Multi-layered Architecture

Multi-layered architecture is a software architecture where different product responsibilities are handled by separate layers. The most common layers used are: user interface and presentation layers, application and business layers, infrastructure layer. Each of them might have its own sub-layers.

User interface and presentation layers provide some multi-modal interfaces which allow users to communicate with the designed system using different methods e.g: keyboard and mouse, speech, gestures and others. Please find that this layer might be implemented as a part of a web-service, stand-alone application with or without graphical user interface. Furthermore, multi-layered architecture allows to create presentation layer before others. It might be interesting especially for the people who want to improve a usability, appearance so these parts of the product which often mostly affect customers.

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Simple framework for regression tests

During a project development engineers should provide reliability of implemented system. It is worth to create a solution to automatically validate each module and the whole application. One of the method to taking care about the code are regression tests. Regression testing is a type of software testing that protect our existing code against the errors caused by the patches, enhancements or other changes. One of the main reasons for regression testing is to determine whether a change in one part of the software affects other parts of the same software.

How it works? Please take a look at the picture below. The most simple regression test framework will compare reference file with the current results.

Regression TestsThe problem is: how to create reference files? In most case we could use golden reference model – the reference library or create them manually. Sometimes we haven’t got any golden reference model or we don’t know exactly how specific module should work. In that case it should be considered to treat the current result as reference files. Such approach helps us to track results of our system during the implementation and either fix our code or update the reference files.

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Memory Allocator

Today I want to describe a very simple memory allocator – memory pool with fixed block size. Memory allocators are important especially for embedded systems. Such systems often require a memory management module which help to decrease memory fragmentation and provide efficient memory usage.

The idea for a simple memory management module is to allocate memory once and use it frequently. Memory allocation algorithm shouldn’t allocate any memory block outside the pool. It is possible to create more than one memory pool, e.g one memory pool for each queue.

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3 clever macros

Today, I will show you three, clever macros. Thanks to them we can get rid of several problems. Full code and an example, as usual, are available on CWorking.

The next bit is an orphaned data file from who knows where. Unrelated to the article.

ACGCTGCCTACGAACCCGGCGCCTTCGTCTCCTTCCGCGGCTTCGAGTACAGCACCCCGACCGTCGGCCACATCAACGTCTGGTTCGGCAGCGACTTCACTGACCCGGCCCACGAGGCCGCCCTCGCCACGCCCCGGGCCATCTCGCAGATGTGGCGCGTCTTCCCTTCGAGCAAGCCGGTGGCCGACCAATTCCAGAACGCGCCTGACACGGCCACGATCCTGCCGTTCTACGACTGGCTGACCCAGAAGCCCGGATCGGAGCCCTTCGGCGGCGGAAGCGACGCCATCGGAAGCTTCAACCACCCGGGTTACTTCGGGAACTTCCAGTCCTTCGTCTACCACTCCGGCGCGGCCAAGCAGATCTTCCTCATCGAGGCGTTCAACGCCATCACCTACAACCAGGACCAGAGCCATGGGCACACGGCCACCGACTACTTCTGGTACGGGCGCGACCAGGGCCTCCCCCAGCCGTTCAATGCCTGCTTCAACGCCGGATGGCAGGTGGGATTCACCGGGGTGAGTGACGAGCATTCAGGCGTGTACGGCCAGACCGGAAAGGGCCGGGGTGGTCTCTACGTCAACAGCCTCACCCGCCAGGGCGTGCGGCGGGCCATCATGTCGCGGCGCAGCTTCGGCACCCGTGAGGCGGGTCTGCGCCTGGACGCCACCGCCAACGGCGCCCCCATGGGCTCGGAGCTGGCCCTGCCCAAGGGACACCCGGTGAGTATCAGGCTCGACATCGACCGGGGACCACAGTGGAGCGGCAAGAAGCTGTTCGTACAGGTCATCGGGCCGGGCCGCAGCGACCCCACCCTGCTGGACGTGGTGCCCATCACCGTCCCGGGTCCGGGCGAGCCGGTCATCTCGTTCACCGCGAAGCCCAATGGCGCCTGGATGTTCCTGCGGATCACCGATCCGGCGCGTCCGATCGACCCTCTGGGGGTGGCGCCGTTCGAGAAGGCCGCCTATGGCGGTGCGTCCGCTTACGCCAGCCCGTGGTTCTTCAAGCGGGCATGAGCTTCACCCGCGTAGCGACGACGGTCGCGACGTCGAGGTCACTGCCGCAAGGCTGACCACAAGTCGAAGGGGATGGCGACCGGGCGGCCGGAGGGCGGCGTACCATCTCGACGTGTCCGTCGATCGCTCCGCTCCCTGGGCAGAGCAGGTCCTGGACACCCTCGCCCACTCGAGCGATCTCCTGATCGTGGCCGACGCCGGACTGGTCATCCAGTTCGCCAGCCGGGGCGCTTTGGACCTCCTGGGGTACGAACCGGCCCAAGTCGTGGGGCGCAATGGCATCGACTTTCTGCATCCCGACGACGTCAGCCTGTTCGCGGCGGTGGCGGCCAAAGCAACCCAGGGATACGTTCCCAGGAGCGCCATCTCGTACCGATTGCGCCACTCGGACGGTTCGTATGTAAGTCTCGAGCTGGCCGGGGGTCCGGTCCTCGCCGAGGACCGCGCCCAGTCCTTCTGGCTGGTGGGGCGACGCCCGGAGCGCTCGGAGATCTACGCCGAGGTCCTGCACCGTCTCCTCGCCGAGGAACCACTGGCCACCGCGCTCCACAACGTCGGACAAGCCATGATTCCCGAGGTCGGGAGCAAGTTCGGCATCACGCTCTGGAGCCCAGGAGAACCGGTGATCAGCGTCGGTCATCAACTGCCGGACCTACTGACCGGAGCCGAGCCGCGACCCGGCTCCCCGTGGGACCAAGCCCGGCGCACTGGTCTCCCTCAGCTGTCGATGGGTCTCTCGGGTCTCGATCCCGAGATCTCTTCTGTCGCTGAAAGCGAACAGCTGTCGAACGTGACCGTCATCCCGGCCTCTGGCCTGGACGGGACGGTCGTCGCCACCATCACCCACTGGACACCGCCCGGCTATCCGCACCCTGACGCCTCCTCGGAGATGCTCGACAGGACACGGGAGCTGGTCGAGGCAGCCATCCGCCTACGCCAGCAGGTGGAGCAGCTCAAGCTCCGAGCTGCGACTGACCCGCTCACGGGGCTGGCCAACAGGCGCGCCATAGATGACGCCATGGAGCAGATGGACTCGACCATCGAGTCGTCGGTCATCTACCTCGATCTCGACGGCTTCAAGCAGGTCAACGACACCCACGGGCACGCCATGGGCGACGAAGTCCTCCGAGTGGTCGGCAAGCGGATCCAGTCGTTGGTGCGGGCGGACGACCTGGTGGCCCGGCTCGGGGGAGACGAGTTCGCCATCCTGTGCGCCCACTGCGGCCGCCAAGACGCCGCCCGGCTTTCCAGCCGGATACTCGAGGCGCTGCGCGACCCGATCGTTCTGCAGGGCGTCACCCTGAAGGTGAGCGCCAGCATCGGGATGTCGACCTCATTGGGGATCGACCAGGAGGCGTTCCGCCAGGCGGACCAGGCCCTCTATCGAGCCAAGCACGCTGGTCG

First macro: LOG

#define LOG(stream, pattern, params...) fprintf( stream,"%20s:%3u | " pattern "\n", __FILE__, __LINE__, ##params )
#define LOG(stream, dummy, params...)

I recommend to use it especially with the DEBUG_MODE flag connected to the makefile. Thanks to that we could switch off the logger e.g by changing the project build mode from “debug” to “release”. Logger syntax is the same as fprintf, but it prints not only a formatted string, but also a filename and a line number where logger was called. It is very helpful if we want to find a source of a specific log entry. All logs can be gathered in a log file, stdout, stderr etc. thanks to the “stream” variable.

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An interface in C++

Last time I wrote about an interface in C language. Today, I will describe how to implement an interface in C++.

In C++, like in C, we haven’t got any special keyword for an interface. We create it using an abstract class – class with at least one pure virtual function. Pure virtual function hasn’t got its own definition – implementation. It is only a declaration within the class, like below:

virtual void fun() = 0;

Pure virtual function has to be implemented in a corresponding derived class. It will be checked during the linking process. Typical interface is presented below

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Object oriented programming in C

Everyone who ever wrote something in C certainly knows that it is a structural language. However not everyone know that object oriented programming in C is possible and quite simple. To start talking about this we need to know what is an interface and how to implement it.

An interface is a set of functions and rules which can be used to communicate with some specified object. An interface may be common for many different modules which have similar functionality. In my opinion, the most important purpose of the interface is a separation between control plane and algorithms. It is not hard to imagine that if we define interfaces for our application we can implement each module separately. The interfaces help team to cooperate and divide their work. Developer, who knows how to use all required modules before their implementation, will be more confident and will make less mistakes. Well organized project gives a greater chance to finish it earlier without sacrificing its quality.

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